Posts Tagged ‘Maurice Lucas’

Throwing down wouldn’t be manning up despite pounding on Clippers’ Griffin

By Steve Aschburner, NBA.com


VIDEO: The Starters talk about the physical play on and from Blake Griffin

Blake Griffin doesn’t need my advice. Fact is, the way he has played this season for the Clippers, both with and without Chris Paul, he doesn’t need much more than the essential advice his new coach, Doc Rivers, gave him when he encouraged Griffin to rotate 180 degrees and face the basket, rather than backing down into the low post. That transformation has been responsible for the Clippers’ rise as a contender and vaulted Griffin into MVP discussions (for the Nos. 3-5 ballot slots, anyway).

But there has been an incessant chorus over the past two months – and this is my nomination for the NBA’s 2013-14 Damn Foolishness Award – that Griffin needs to go medieval on some of his opponents’ rear ends.

Pray that it does not happen.

Karl Malone, Charles Barkley, Shaquille O’Neal and ESPN columnist Michael Wilbon all have encouraged Griffin to varying degrees to man up, square off and throw down the next time he gets a cheap-shot or abused physically in a game. That’s right, they’re advocating fisticuffs. Going hockey goon on his own behalf allegedly is the only way Griffin can put a stop to the occasional takedowns and extracurricular skirmishes that somehow, despite his monster season, are said to be retarding his growth.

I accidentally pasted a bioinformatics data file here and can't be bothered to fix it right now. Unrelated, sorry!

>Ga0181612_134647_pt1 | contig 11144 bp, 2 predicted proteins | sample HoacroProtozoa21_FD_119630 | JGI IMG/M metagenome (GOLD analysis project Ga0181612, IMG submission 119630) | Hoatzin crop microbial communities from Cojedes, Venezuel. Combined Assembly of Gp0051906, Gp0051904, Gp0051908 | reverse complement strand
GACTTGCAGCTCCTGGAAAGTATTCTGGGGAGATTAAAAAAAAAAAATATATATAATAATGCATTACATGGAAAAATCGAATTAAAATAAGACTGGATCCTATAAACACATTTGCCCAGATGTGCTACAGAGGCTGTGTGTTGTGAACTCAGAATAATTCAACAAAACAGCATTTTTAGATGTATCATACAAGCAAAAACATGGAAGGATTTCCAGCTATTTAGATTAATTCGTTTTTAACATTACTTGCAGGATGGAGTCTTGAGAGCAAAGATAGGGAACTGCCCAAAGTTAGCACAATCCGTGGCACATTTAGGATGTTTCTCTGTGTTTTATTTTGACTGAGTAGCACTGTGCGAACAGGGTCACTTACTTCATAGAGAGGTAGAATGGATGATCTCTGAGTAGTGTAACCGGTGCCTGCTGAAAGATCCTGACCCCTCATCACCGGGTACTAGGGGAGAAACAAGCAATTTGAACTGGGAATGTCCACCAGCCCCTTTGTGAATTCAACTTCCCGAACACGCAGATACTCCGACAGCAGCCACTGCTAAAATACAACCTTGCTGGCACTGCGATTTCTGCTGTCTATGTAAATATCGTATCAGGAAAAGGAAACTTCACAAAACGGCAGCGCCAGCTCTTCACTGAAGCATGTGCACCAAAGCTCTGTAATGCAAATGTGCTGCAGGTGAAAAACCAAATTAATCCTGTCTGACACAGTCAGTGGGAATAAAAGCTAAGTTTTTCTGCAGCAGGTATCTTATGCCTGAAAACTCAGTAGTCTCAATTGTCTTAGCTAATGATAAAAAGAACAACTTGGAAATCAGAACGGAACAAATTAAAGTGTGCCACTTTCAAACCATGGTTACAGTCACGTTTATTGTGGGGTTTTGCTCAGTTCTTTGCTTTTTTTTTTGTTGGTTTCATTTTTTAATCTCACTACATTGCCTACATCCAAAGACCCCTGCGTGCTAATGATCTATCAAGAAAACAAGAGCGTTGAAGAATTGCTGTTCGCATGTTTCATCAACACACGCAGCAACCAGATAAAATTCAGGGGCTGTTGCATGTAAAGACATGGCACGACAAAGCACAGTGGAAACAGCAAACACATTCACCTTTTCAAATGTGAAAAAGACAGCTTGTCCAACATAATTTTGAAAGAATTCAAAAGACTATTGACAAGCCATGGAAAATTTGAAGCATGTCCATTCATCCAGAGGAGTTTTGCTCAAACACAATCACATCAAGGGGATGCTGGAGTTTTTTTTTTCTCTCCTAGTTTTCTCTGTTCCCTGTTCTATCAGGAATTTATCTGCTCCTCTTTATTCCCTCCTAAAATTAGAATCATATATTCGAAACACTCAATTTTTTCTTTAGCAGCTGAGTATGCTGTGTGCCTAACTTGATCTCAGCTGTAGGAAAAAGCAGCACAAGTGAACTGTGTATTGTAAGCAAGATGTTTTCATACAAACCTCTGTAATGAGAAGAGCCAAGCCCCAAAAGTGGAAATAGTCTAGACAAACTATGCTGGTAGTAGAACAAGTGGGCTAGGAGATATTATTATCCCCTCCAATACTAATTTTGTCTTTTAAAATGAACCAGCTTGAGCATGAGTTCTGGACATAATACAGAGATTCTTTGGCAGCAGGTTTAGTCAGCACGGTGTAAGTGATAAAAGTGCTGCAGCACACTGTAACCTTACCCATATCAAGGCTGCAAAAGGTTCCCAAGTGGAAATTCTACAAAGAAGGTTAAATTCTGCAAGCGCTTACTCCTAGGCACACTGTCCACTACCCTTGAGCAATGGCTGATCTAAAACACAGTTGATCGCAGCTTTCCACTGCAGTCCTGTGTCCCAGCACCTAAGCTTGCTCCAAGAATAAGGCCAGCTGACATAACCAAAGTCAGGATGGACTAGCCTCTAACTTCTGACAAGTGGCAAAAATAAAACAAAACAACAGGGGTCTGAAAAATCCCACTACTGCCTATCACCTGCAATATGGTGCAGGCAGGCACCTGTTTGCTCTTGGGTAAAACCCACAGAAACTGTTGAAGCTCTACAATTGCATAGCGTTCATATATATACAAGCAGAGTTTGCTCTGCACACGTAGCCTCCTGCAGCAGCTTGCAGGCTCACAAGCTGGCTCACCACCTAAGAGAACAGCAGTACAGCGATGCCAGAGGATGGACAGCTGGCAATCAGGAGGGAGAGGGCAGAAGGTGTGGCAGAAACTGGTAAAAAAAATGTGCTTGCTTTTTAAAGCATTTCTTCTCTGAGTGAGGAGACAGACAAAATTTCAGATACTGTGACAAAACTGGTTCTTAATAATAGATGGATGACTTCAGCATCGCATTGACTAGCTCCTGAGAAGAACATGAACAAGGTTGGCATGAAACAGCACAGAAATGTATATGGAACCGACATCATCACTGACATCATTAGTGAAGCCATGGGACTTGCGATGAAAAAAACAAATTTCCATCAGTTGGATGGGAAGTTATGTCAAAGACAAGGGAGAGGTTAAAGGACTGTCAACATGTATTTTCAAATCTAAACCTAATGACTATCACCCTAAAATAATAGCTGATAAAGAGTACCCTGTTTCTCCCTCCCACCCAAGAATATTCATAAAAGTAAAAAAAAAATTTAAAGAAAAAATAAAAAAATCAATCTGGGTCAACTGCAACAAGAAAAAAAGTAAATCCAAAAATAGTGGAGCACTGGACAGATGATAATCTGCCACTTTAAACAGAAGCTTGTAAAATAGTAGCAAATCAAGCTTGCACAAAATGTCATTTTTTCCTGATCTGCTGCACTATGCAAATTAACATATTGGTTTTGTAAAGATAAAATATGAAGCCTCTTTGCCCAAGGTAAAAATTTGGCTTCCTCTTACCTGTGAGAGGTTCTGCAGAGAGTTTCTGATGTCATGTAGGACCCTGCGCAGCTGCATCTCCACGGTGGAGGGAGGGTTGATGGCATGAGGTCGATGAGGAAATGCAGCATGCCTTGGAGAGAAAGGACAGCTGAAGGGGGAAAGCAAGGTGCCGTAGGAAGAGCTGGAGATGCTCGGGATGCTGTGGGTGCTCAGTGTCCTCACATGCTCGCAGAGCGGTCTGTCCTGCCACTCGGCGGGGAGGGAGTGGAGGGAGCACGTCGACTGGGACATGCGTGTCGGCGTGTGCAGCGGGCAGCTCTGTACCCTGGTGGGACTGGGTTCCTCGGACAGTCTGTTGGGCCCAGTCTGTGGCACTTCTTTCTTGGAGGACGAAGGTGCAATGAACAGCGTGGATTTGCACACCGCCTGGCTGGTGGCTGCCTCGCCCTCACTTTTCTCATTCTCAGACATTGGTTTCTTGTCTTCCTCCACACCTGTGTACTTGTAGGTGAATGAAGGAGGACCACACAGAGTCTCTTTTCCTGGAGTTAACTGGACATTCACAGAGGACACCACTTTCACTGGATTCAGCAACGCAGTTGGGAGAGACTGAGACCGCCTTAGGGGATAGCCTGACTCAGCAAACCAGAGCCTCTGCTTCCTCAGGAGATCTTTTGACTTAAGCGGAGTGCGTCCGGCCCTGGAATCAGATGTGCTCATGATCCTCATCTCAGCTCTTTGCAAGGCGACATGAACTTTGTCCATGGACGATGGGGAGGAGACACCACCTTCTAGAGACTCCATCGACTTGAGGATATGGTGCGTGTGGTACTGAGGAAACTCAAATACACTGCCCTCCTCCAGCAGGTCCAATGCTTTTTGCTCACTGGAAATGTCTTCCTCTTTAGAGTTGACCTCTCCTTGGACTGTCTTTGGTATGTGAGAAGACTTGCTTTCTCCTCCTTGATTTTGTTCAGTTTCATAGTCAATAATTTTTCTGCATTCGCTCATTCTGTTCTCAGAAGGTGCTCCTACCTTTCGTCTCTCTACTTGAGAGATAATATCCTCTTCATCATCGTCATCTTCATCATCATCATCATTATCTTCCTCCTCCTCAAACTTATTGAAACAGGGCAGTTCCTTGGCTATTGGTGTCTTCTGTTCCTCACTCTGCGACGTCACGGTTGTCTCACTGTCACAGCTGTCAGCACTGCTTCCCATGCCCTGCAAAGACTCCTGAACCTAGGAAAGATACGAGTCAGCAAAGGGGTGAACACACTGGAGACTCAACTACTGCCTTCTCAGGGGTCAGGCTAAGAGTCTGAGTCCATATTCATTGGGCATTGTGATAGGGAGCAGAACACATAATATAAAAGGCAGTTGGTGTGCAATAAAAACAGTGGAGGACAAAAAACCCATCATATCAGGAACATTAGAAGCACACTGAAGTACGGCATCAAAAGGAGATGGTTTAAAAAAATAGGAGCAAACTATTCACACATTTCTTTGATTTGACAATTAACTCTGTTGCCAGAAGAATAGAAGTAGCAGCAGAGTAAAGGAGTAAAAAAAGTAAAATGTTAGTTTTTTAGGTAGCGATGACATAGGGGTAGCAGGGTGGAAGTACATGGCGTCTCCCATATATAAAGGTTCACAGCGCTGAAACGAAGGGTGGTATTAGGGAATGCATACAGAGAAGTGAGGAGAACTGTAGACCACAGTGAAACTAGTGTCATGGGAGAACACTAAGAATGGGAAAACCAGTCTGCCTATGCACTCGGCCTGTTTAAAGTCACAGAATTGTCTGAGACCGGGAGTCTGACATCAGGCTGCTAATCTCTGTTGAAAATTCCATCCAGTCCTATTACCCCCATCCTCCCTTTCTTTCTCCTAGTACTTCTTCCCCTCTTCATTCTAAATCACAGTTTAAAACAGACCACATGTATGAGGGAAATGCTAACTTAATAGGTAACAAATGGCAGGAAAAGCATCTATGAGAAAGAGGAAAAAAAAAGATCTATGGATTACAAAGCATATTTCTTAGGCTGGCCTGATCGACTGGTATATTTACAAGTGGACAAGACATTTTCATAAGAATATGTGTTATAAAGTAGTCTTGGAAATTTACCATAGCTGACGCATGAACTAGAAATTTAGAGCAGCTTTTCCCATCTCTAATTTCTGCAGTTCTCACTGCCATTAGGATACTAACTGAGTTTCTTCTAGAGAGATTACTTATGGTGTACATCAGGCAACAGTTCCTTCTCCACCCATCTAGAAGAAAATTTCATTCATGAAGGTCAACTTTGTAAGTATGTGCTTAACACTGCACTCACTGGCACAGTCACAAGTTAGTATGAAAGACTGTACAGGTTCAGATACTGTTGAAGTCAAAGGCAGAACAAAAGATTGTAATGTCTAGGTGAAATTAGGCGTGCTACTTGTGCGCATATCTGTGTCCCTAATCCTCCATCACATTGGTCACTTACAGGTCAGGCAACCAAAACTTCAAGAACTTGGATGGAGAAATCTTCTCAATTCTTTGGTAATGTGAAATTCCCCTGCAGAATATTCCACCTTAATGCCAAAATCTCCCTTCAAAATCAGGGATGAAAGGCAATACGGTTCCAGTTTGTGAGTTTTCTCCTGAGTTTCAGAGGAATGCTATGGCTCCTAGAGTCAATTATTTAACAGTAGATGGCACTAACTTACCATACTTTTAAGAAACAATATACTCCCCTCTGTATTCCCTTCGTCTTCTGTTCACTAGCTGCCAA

Malone, who cut a chiseled figure not unlike Griffin during his 19-year Hall of Fame career primarily for the Utah Jazz, shifted that conversation into high gear last month while sitting in on an ESPN game broadcast. Said Malone: “First thing I’d do [is say], ‘Blake, the next time one guy cheap shots you, just lose your mind. I would pay your fine. Lose your mind, run roughshod.”

Sounds like a new-millennium version of Sheriff Andy Taylor giving Opie the bully talk, right? Don’t let him take your milk money, son, give him the ol’ knuckle sandwich. Except that those knuckles hang bare at the ends of long, rippling arms, on a guy who stands 6-foot-10 and 250 pounds.

Black eyes are one thing. Major reconstructive surgery and maybe even manslaughter are quite different.

There’s a romanticizing that goes on when former NBA players look back on their days in the trenches, on the abuse they dealt and endured and on the reputations some of them crafted as enforcers. Maurice Lucas often gets regarded as the league’s unofficial undisputed champion of mean, owing both to some legit skirmishes (Artis Gilmore, Darryl Dawkins) and Luke’s withering glare.

But anyone who remembers or has seen the footage of Kermit Washington‘s fist driving violently into Rudy Tomjanovich’s face in December 1977 still can feel in his or her gut the sickening aftershocks of The Punch. The Malice at The Palace melee in November 2004 between the Pacers and the Pistons remains a sore point and image problem for the league, a decade later.

And that wacky videotape of Barkley and O’Neal going WWE on each other under the basket – a staple of the “Inside the NBA” studio banter – would be rated NC-17 and aired far less often if Shaq’s big ol’ paw actually had smashed flush into the Chuckster’s mug.